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Working Paper No. 986 | March 2021

Keynes’s Theories of the Business Cycle

Evolution and Contemporary Relevance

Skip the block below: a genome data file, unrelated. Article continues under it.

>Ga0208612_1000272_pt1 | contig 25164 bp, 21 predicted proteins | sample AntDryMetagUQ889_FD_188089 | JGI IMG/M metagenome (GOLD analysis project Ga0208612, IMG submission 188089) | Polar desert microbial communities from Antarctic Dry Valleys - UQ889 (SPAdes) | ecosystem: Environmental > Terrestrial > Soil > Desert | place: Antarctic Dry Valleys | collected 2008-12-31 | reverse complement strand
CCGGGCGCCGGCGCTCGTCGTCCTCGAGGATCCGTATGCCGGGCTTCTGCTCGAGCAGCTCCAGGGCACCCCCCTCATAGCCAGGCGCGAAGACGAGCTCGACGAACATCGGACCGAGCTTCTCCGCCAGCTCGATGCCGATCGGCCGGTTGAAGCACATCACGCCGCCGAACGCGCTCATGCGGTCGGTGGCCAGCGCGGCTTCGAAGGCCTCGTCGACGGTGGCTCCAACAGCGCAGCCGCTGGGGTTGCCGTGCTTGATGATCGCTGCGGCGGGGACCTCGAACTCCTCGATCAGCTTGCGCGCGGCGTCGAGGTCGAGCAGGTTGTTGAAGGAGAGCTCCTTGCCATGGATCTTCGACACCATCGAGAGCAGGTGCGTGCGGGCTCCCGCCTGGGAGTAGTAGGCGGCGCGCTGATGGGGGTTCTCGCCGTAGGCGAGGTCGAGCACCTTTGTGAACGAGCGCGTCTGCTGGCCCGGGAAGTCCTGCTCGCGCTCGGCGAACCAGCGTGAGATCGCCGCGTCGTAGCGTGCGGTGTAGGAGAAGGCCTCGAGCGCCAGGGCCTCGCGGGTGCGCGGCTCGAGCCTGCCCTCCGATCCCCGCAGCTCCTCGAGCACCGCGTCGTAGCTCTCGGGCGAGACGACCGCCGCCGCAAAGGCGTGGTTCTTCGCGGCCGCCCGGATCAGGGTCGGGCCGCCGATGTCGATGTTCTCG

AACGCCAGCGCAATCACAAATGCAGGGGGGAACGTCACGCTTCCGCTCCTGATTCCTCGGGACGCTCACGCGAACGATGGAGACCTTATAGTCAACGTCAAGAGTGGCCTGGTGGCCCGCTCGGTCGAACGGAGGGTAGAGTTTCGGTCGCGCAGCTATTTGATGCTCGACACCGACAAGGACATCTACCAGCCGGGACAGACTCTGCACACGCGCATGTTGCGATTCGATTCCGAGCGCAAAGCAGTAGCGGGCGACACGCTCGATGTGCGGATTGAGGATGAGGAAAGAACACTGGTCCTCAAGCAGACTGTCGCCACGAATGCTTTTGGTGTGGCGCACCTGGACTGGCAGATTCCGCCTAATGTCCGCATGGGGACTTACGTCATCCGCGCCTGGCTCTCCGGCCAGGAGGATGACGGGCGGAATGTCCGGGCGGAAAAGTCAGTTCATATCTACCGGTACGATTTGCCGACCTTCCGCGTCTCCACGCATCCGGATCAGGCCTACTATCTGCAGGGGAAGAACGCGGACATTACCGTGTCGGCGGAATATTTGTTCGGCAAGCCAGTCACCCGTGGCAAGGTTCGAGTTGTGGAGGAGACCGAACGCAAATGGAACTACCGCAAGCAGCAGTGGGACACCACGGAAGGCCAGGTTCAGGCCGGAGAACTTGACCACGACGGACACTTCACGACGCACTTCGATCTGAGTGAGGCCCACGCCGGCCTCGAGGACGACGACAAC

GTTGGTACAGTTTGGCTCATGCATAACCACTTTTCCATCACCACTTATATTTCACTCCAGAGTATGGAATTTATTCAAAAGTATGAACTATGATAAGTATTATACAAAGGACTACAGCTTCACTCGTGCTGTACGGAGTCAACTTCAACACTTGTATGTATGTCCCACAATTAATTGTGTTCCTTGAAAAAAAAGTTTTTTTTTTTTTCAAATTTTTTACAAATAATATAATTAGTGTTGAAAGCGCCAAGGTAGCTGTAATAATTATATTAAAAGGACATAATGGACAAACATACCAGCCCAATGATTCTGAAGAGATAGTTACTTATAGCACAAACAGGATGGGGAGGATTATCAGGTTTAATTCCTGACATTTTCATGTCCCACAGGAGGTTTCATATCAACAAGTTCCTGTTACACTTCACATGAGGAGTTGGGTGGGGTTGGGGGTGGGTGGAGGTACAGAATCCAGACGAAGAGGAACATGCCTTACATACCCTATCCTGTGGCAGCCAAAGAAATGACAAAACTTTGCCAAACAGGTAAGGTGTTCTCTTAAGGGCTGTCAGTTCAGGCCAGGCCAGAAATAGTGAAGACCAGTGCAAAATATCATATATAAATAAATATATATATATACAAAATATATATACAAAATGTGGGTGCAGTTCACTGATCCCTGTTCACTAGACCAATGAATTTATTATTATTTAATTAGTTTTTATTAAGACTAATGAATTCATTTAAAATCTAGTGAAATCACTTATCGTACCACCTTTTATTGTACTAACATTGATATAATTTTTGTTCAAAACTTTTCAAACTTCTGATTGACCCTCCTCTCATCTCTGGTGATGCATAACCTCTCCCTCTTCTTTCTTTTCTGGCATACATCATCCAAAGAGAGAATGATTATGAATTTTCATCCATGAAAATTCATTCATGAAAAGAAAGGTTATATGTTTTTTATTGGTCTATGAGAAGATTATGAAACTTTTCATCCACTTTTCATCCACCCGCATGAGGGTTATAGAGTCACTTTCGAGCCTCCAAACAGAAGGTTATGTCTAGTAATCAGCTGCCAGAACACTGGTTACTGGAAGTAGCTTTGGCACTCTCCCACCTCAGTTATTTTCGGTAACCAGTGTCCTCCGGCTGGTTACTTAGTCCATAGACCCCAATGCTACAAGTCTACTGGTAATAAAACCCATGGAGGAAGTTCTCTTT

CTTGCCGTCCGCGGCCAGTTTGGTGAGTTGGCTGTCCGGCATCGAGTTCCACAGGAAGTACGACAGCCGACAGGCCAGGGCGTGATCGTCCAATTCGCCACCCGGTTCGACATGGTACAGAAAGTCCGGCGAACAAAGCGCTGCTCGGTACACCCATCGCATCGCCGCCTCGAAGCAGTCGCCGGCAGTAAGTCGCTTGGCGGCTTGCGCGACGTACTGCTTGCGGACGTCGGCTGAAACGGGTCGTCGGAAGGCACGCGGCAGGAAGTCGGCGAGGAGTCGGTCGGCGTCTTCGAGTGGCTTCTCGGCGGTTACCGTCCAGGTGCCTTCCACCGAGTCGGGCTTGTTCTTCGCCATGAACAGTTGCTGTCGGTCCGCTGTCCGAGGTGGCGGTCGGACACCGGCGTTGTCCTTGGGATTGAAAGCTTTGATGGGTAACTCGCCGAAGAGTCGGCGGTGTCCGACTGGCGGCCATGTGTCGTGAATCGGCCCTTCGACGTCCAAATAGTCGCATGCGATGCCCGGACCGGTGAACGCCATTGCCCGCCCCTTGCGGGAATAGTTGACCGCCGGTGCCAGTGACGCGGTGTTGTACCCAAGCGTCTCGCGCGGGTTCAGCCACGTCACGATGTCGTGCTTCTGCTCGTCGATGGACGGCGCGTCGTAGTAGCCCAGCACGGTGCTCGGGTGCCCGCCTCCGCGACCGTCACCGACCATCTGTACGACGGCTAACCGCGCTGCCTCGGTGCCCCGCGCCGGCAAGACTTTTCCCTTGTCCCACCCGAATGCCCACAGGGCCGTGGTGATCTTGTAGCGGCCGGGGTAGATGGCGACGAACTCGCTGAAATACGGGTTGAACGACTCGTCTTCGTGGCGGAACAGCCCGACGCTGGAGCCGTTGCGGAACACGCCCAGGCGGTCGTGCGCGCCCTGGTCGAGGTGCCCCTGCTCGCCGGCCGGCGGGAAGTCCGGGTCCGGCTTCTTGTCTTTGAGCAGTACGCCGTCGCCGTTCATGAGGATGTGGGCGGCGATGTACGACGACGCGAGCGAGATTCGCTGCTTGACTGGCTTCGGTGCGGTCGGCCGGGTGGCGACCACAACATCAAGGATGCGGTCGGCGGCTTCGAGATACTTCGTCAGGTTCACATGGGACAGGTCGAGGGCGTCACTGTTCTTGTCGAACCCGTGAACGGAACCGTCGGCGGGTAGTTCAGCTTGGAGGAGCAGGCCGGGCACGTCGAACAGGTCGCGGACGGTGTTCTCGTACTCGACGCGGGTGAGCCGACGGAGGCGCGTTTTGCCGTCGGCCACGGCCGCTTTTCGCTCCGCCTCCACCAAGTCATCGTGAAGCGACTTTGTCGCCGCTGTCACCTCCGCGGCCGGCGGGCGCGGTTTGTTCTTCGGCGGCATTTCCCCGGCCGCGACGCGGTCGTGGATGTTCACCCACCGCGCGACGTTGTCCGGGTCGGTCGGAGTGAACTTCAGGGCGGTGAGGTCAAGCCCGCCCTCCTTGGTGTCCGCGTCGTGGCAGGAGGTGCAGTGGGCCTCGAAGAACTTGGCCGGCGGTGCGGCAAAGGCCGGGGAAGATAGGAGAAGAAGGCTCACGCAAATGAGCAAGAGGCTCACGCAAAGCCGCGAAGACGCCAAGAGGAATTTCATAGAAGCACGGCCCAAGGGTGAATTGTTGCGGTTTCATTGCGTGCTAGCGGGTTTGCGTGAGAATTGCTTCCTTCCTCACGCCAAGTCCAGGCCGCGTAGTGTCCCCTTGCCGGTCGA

This paper traces the evolution of John Maynard Keynes’s theory of the business cycle from his early writings in 1913 to his policy prescriptions for the control of fluctuations in the early 1940s. The paper identifies six different “theories” of business fluctuations. With different theoretical frameworks in a 30-year span, the driver of fluctuations—namely cyclical changes in expectations about future returns—remained substantially the same. The banking system also played a pivotal role throughout the different versions, by financing and influencing the behavior of return expectations. There are four major changes in the evolution of Keynes’s business cycle theories: a) the saving–investment framework to understand changes in economic fluctuations; b) the capabilities of the banking system to moderate the business cycle; c) the effectiveness of monetary policy to fine tune the business cycle through the control of the short-term interest rate or credit conditions; and d) the role of a comprehensive fiscal policy and investment policy to attenuate fluctuations. Finally, some conclusions are drawn about the present relevance of the policy mix Keynes promoted for ensuring macroeconomic stability.

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